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(Reference retrieved automatically from Web of Science through information on FAPESP grant and its corresponding number as mentioned in the publication by the authors.)

Predicting the potential hybridization zones between native and invasive marmosets within Neotropical biodiversity hotspots

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Moraes, Andreia Magro [1] ; Vancine, Mauricio Humberto [2] ; Moraes, Andreza Magro [3] ; de Oliveira Cordeiro, Carlos Leandro [4, 5] ; Pinto, Miriam Plaza [6] ; Lima, Adriana Almeida [6] ; Culot, Laurence [7] ; Freire Silva, Thiago Sanna [5] ; Collevatti, Rosane Garcia [8] ; Ribeiro, Milton Cezar [1] ; Sobral-Souza, Thadeu [9]
Total Authors: 11
[1] Univ Estadual Paulista UNESP, Inst Biociencias, Dept Ecol, Lab Ecol Espacial & Conservacao, BR-13506900 Rio Claro, SP - Brazil
[2] Univ Estadual Paulista UNESP, Inst Biociencias, Dept Ecol, Lab Anal & Sintese Biodiversidade, BR-13506900 Rio Claro, SP - Brazil
[3] Univ Fed Juiz de Fora, Inst Ciencias Biol, Programa Pos Grad Ecol, BR-36036900 Juiz de Fora, MG - Brazil
[4] Inst Int Sustentabilidade, BR-22460320 Rio De Janeiro, RJ - Brazil
[5] Univ Estadual Paulista UNESP, Inst Geociencias & Ciencias Exatas, Ecosyst Dynam Observ, Campus Rio Claro, BR-13506900 Rio Claro, SP - Brazil
[6] Univ Fed Rio Grande do Norte UFRN, Ctr Biociencias, Dept Ecol, Programa Posgrad Ecol, BR-59072970 Natal, RN - Brazil
[7] Univ Estadual Paulista UNESP, Inst Biociencias, Lab Primatol, BR-13506900 Rio Claro, SP - Brazil
[8] Univ Fed Goias, Lab Genet & Biodiversidade, ICB, BR-74001970 Goiania, Go - Brazil
[9] Univ Fed Mato Grosso, Dept Bot & Ecol, BR-78060900 Cuiaba, MT - Brazil
Total Affiliations: 9
Document type: Journal article
Web of Science Citations: 0

The human-induced introductions of marmoset species (Callithrix genus) threaten the native species persistence within Brazilian biodiversity hotspots. Invasive marmosets can hybridize with native congeners reducing the genetic integrity on native populations. However, no study quantified the spatial extent of these invasions and which species can be impacted by a hybridization process. Here, we predicted the range expansion and hence the potential geographic overlap between Callithrix species, particularly in Atlantic Forest and Cerrado, to discuss management strategies. We hypothesized that marmosets endemic to the Atlantic Forest are more threatened by invasive congeners than other marmosets. We generated species distribution models for six Callithrix species using four algorithms, six environmental layers and 445 georeferenced localities extracted from literature published since 2000. Suitability maps for each species were binarized using a 20-percentile threshold and overlapped to predict invasion and quantify hybridization potential risks. All Callithrix species had potential to expand their range within the Atlantic Forest although suitable habitats for C. flaviceps and C. kuhlii were more limited. C. jacchus and C. penicillata have already expanded their range to different biomes and our model shows that they can spread even further. The potential hybridization zones were identified within the distribution range of all species, and more markedly within Atlantic Forest species ranges. For assuring the ecosystem equilibriums, we urge to prevent the biological invasions and to control the human-induced Callithrix introductions and expansions within Neotropical hotspots. (c) 2019 The Authors. Published by Elsevier B.V. This is an open access article under the CC BY-NC-ND license ( (AU)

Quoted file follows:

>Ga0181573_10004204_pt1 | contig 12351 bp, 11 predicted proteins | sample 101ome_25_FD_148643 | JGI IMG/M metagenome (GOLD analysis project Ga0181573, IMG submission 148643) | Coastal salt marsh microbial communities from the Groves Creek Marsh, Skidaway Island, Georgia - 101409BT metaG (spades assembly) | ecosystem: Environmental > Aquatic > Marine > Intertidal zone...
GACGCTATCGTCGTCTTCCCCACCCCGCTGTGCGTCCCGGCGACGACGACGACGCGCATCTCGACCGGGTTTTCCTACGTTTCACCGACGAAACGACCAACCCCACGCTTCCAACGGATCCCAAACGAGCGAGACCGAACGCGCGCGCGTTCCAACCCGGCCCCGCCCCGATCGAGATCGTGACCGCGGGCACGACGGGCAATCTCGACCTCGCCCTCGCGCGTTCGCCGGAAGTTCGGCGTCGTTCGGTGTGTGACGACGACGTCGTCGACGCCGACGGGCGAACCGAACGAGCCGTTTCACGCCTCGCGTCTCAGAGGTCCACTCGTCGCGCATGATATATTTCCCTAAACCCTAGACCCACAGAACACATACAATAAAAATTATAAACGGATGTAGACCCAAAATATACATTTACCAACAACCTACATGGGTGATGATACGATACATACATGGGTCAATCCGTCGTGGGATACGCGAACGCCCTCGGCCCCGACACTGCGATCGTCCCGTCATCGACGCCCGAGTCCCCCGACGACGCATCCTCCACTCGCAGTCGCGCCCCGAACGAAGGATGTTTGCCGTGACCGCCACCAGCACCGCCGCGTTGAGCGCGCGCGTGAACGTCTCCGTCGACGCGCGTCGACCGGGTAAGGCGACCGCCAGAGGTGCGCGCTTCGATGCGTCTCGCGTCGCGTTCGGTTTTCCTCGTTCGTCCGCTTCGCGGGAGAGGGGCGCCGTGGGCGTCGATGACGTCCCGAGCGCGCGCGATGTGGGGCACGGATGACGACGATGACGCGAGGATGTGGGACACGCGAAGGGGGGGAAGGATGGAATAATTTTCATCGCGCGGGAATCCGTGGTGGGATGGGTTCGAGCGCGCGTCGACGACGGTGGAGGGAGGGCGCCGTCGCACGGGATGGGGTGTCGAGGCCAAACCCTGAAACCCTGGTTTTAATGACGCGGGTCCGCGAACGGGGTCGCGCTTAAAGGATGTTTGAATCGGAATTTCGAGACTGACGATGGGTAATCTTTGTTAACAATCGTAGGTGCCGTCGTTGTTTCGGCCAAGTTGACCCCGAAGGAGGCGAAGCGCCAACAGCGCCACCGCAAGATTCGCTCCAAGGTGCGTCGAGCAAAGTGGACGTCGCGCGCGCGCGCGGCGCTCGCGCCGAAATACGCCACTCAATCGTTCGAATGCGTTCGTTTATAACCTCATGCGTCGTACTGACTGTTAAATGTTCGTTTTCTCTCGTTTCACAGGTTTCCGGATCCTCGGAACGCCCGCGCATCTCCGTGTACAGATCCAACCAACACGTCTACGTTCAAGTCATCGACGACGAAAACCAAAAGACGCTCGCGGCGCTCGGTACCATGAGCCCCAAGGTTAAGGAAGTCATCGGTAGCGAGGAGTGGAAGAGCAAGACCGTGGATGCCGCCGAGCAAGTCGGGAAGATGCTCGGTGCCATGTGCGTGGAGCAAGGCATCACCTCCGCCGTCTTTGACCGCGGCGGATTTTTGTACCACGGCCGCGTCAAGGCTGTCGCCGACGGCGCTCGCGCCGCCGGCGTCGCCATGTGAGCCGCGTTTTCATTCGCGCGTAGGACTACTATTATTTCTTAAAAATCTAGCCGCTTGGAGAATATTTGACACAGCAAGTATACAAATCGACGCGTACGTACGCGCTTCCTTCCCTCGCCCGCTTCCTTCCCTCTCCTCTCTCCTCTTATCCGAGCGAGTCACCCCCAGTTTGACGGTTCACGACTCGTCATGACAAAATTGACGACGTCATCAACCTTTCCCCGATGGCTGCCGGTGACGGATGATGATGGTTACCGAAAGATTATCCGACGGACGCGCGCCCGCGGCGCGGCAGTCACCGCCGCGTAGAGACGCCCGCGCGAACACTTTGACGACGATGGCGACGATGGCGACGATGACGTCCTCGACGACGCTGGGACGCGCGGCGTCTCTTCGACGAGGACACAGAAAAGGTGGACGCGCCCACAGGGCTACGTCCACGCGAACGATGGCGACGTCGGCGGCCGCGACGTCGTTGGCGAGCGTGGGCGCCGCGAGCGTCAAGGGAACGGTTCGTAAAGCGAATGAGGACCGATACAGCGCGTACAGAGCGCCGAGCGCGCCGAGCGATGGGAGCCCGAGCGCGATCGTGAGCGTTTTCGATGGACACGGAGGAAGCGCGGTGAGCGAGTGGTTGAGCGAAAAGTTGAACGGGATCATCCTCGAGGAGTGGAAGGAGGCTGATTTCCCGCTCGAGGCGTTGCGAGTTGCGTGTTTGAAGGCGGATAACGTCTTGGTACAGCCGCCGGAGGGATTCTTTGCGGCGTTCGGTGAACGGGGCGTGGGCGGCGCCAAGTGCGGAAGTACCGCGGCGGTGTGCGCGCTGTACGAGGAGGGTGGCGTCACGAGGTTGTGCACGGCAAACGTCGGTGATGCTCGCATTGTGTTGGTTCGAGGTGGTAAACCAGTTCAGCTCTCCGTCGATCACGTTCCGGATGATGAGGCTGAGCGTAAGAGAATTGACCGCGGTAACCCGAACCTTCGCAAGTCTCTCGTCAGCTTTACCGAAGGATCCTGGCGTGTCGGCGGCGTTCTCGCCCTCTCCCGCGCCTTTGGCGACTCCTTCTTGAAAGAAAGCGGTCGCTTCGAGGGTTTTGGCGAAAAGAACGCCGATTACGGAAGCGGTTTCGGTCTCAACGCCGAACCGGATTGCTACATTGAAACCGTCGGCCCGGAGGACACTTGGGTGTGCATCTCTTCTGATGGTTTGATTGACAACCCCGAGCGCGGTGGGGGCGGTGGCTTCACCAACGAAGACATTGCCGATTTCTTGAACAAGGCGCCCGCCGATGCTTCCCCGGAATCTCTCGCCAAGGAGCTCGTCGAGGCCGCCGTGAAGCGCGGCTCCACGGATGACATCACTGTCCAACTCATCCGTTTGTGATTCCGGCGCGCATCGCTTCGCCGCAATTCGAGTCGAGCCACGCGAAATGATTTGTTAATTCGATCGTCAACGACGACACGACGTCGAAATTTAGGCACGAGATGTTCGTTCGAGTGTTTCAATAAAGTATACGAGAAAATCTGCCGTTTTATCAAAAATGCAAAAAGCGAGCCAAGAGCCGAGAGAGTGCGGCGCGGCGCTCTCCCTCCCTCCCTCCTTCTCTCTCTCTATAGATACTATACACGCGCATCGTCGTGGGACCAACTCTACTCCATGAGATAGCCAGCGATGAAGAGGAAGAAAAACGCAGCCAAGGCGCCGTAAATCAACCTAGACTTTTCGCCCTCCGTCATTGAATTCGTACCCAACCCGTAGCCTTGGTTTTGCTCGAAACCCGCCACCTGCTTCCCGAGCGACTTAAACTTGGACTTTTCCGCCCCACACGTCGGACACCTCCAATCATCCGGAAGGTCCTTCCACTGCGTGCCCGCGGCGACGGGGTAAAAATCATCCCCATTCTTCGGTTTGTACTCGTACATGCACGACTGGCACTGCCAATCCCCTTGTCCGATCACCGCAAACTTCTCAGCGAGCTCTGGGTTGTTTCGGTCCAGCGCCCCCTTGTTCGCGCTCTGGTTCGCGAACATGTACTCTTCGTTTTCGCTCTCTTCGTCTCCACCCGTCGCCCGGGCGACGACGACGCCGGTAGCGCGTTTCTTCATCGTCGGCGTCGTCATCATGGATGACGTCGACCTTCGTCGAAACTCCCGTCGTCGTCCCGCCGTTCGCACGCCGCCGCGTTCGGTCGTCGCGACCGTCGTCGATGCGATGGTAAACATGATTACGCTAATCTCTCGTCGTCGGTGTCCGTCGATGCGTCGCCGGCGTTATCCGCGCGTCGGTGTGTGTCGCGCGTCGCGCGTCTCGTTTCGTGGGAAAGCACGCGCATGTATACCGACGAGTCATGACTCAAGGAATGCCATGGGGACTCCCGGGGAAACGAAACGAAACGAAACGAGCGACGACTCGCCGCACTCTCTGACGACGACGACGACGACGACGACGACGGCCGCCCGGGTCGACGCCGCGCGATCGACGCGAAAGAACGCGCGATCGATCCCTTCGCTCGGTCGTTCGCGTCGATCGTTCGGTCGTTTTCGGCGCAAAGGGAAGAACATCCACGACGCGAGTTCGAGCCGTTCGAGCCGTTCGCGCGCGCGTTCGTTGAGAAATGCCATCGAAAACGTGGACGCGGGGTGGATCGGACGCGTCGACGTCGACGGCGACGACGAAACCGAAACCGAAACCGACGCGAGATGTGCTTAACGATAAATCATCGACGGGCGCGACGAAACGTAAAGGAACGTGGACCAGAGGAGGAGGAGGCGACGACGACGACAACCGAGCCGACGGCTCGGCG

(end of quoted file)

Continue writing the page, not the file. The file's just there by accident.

FAPESP's process: 14/14739-0 - The effect of fragmentation on primate ecological functions
Grantee:Laurence Marianne Vincianne Culot
Support type: Research Grants - Young Investigators Grants
FAPESP's process: 12/50260-6 - Structure and evolution of the Amazonian biota and its environment: an integrative approach
Grantee:Lúcia Garcez Lohmann
Support type: BIOTA-FAPESP Program - Thematic Grants
FAPESP's process: 13/50421-2 - New sampling methods and statistical tools for biodiversity research: integrating animal movement ecology with population and community ecology
Grantee:Milton Cezar Ribeiro
Support type: Regular Research Grants
FAPESP's process: 17/09676-8 - Effect of Landscape Modifications and Climate Changes on the Persistence of Amphibians in the Atlantic Forest
Grantee:Maurício Humberto Vancine
Support type: Scholarships in Brazil - Master
FAPESP's process: 16/08685-0 - Integration of environmental data sets to describe and explore Amazonian biodiversity patterns, with enlistment of Earth-orbiting satellite remote sensing information
Grantee:Carlos Leandro de Oliveira Cordeiro
Support type: Scholarships in Brazil - Post-Doctorate